However, this is not the whole story, because there are students, despite being few in number, who still enjoy learning these explanations. Although the original awe loses its strength upon learning the explanation, the existence of an answer, and humanity's ability to discover it, bring a new kind of awe. This is good, but what is the difference between these people who enjoy learning the explanations and those who don't?

    I am going to use a metaphor to solve this puzzle. When we look upon the night sky, we see only points of light. However, today we know that some of these lights are actually galaxies, containing billions of stars. And we also know that there are other points of light that are invisible to the unaided human eye. How do we know this? We have telescopes that enhance our vision. They work as follows: the larger the mirror of the telescope, the higher the resolution (i.e., the zoom-in capability). With larger telescopes, we can see into galaxies that, from afar, seem like dots in the sky. Also, in order to see some distant bodies, telescopes need a very long exposure time to collect sufficient light from them. These two factors - a larger eye and a longer wait time - determine how deeply we can see into the universe.

    Looking back to the issue of science education through these two factors, most students either don't have a wide enough intellectual perspective to grasp the beauties that are hidden in the big picture or they don't have enough patience to work on finding the phenomena that are invisible at first glance. But these deficiencies are not just on the student's side. It is also possible that the teachers themselves cannot see the big picture and the accompanying awe, which leaves the students helpless. Lastly, the curriculums may not be giving enough time for the students to digest the new material and feel the joy of discovery.

    In his article, A Rationale for Fiction, which appeared in the 49th issue of The Fountain, Firat Kocol talks about classifying knowledge into two categories: transferable and nontransferable. For example, basic addition would be transferable, but feelings of surprise would be nontransferable. In real life, there is a varying mix of these two types of knowledge. In any event, Kocol claims that nontransferable knowledge can only be evoked in the audience through fiction, be it in the form of art, story, or music.

    When we think in terms of science education, it is not difficult to see that all of our efforts are aimed at the transferable aspects of science. The nontransferable side of it, such as the feeling of awe, is ignored. Instead, the feelings of awe and amazement are considered as the job of the entertainment industry, powered by audio-visual technologies. After all, feelings are not scientific, anyway (or so the logic goes!). Hence, as science education has ignored the human soul, the human soul has started ignoring science.

    Perhaps it is like Truman's psychological aversion to sea travel: when we see the feeling of awe drown in a sea of information, we turn away from it, and that information cannot become a part of us. But again: why awe? Why is this feeling of awe and amazement so important for us? Why, when it is absent, do we disconnect ourselves from a subject?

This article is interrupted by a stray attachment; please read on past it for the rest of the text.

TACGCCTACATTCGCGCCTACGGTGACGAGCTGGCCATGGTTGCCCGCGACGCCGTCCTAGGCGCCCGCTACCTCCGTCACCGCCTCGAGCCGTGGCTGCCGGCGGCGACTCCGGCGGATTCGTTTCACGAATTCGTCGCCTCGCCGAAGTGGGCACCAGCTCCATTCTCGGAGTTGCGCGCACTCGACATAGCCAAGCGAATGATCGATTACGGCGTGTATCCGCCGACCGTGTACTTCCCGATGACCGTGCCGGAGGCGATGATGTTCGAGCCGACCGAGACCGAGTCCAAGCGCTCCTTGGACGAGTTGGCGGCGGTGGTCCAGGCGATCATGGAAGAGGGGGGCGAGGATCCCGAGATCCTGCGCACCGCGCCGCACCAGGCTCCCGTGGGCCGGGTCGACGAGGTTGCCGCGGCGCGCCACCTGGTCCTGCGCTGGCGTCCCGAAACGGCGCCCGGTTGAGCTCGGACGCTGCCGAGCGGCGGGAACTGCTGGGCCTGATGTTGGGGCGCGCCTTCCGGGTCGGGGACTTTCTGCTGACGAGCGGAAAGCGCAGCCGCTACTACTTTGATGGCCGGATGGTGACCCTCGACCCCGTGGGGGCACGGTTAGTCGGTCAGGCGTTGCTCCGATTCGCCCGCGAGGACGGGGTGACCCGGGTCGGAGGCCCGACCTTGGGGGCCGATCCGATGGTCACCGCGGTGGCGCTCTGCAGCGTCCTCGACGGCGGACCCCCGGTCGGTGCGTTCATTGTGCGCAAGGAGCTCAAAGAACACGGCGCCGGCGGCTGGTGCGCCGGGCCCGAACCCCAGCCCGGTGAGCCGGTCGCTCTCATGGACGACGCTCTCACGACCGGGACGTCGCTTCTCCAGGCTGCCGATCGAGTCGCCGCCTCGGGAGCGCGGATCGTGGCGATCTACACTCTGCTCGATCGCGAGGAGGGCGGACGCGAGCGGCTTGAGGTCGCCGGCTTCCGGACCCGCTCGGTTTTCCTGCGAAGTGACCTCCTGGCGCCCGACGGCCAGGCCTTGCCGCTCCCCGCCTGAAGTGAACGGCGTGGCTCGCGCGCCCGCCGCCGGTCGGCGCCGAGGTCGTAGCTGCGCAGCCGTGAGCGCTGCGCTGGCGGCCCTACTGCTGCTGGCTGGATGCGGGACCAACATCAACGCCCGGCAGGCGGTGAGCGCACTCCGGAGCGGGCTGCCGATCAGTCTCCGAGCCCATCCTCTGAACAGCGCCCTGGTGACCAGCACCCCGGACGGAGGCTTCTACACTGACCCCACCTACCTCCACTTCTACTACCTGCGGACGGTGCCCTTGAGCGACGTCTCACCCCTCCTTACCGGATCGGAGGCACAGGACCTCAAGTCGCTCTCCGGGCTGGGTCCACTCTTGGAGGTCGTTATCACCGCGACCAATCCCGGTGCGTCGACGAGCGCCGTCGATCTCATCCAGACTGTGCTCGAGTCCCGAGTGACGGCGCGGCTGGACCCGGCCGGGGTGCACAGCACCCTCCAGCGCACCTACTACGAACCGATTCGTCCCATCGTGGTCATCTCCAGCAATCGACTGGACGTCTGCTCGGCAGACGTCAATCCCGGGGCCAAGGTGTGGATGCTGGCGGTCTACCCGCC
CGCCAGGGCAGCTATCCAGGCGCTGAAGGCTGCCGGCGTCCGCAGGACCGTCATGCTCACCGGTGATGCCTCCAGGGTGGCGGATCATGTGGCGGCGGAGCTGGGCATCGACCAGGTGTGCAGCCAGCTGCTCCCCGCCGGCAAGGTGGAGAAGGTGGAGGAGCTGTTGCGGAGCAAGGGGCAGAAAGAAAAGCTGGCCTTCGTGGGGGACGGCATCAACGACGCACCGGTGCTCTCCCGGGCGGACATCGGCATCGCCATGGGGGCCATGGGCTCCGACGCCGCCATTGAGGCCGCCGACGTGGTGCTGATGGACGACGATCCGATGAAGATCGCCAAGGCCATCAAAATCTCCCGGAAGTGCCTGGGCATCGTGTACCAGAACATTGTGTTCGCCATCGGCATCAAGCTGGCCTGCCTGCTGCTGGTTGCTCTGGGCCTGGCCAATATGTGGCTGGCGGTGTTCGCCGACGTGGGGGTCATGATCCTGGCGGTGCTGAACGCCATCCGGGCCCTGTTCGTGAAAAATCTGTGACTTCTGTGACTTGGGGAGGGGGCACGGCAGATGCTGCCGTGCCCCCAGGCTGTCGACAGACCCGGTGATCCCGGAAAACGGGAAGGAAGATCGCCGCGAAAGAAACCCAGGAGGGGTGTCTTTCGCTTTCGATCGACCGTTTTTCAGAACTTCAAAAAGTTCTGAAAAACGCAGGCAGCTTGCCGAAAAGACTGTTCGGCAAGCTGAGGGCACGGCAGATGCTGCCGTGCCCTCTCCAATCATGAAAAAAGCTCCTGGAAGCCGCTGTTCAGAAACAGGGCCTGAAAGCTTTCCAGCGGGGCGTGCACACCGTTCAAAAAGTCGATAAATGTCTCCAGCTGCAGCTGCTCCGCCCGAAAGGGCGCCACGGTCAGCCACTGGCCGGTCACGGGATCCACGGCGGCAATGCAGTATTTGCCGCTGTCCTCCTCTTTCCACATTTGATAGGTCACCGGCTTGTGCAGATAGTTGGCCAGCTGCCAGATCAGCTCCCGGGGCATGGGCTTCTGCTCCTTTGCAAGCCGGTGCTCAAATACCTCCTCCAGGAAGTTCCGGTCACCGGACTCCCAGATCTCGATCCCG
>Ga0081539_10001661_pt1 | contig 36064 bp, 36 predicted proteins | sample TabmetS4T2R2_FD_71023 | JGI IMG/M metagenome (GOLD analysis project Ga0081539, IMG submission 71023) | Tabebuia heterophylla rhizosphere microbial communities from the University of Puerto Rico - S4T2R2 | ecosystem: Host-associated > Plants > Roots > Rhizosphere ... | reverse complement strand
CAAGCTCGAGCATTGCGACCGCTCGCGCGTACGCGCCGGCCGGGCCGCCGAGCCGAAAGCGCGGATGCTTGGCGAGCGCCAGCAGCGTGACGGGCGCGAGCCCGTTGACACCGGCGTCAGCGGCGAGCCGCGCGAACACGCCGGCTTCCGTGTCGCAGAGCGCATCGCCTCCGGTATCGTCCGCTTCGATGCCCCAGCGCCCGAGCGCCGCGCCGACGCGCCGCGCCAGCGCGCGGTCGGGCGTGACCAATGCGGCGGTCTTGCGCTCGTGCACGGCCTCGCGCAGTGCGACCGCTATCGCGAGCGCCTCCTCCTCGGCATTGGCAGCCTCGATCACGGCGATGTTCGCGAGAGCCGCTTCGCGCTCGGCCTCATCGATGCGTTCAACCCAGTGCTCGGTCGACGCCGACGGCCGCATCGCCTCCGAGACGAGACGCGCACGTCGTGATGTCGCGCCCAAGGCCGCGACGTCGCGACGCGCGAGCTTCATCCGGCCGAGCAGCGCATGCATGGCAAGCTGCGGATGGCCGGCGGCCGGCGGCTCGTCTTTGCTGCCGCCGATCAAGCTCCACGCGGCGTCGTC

Awe is a reverential feeling we have when faced with something unpredictable. The unknown relationship between the start and the end bewilders our minds. In other words, awe is the attraction of the unknown, not that of the known. Therefore, a body of knowledge that appears to have an answer for all the questions in the mind of the student has no relation to awe! This is even truer if that body of knowledge claims to be unique, and shuts the door of unpredictability.

    This is contrary to the image of science in our minds, isn't it? Why should a complete and consistent theory of everything be repulsive to the human mind, when that mind that has been working on that puzzle for thousands of years?

    Luckily, a mathematician from the early 20th century stumbled upon something similar, and his answer, known as G├Âdel's incompleteness theorem, perplexed the community of mathematicians. Taking this theory as basis, we can say that it is impossible for a body of knowledge to have a complete and consistent explanation for everything. In other words, science cannot achieve what it wants to ultimately achieve. It's logical that this failure would trickle down to science education, too.

    But how can students feel this fallacy when they are not even capable of understanding it? The answer lies in the nontransferable aspect of the taught material. Just like you don't need to know the molecular content of a food in order to feel that it is rotten, the inhibition of awe is enough for a student's mind to disregard a body of knowledge because it feels off.

    Just like the existence of light in the outer world and the existence of eyes in our bodies necessitate each other, the existence of incompleteness and inconsistencies in the outer world necessitate the feeling of awe. The feeling of awe wants the door of unpredictability open.

    This can lead to only one conclusion: that we must reincorporate awe into our science education, teaching students to feel amazement when faced with extraordinary, or even ordinary, events. If we don't do this, the status of math and the sciences will continue to deteriorate among newer generations.